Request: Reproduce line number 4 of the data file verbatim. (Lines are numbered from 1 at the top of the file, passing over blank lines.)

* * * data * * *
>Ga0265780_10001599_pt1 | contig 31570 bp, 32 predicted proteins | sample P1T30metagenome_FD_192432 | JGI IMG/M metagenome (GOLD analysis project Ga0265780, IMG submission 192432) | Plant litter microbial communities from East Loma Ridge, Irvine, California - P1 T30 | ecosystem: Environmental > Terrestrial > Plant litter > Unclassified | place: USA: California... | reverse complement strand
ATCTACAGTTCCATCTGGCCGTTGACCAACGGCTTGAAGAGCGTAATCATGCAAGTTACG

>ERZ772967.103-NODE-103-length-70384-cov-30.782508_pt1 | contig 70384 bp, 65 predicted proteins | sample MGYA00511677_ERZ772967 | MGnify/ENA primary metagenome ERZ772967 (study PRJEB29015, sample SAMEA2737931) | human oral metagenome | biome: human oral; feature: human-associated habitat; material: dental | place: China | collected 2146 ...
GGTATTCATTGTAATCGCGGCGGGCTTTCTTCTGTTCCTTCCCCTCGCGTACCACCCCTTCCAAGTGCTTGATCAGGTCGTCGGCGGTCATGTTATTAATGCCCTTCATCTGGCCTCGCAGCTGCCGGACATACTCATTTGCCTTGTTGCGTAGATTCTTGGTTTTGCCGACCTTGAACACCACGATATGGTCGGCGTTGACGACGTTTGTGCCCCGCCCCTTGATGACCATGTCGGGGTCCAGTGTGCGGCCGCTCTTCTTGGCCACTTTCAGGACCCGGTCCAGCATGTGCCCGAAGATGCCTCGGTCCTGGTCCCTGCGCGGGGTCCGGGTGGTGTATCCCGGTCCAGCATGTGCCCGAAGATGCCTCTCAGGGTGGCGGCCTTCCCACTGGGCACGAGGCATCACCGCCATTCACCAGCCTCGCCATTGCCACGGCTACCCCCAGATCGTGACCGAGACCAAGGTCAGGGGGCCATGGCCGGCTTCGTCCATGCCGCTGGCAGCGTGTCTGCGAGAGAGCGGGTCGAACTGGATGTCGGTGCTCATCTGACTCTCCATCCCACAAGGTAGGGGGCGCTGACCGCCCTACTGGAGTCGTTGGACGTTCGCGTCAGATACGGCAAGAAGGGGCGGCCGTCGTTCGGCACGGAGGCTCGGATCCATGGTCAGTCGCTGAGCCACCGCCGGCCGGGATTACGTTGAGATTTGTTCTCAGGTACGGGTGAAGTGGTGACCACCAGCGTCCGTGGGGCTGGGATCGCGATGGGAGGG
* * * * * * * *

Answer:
GGTATTCATTGTAATCGCGGCGGGCTTTCTTCTGTTCCTTCCCCTCGCGTACCACCCCTTCCAAGTGCTTGATCAGGTCGTCGGCGGTCATGTTATTAATGCCCTTCATCTGGCCTCGCAGCTGCCGGACATACTCATTTGCCTTGTTGCGTAGATTCTTGGTTTTGCCGACCTTGAACACCACGATATGGTCGGCGTTGACGACGTTTGTGCCCCGCCCCTTGATGACCATGTCGGGGTCCAGTGTGCGGCCGCTCTTCTTGGCCACTTTCAGGACCCGGTCCAGCATGTGCCCGAAGATGCCTCGGTCCTGGTCCCTGCGCGGGGTCCGGGTGGTGTATCCCGGTCCAGCATGTGCCCGAAGATGCCTCTCAGGGTGGCGGCCTTCCCACTGGGCACGAGGCATCACCGCCATTCACCAGCCTCGCCATTGCCACGGCTACCCCCAGATCGTGACCGAGACCAAGGTCAGGGGGCCATGGCCGGCTTCGTCCATGCCGCTGGCAGCGTGTCTGCGAGAGAGCGGGTCGAACTGGATGTCGGTGCTCATCTGACTCTCCATCCCACAAGGTAGGGGGCGCTGACCGCCCTACTGGAGTCGTTGGACGTTCGCGTCAGATACGGCAAGAAGGGGCGGCCGTCGTTCGGCACGGAGGCTCGGATCCATGGTCAGTCGCTGAGCCACCGCCGGCCGGGATTACGTTGAGATTTGTTCTCAGGTACGGGTGAAGTGGTGACCACCAGCGTCCGTGGGGCTGGGATCGCGATGGGAGGG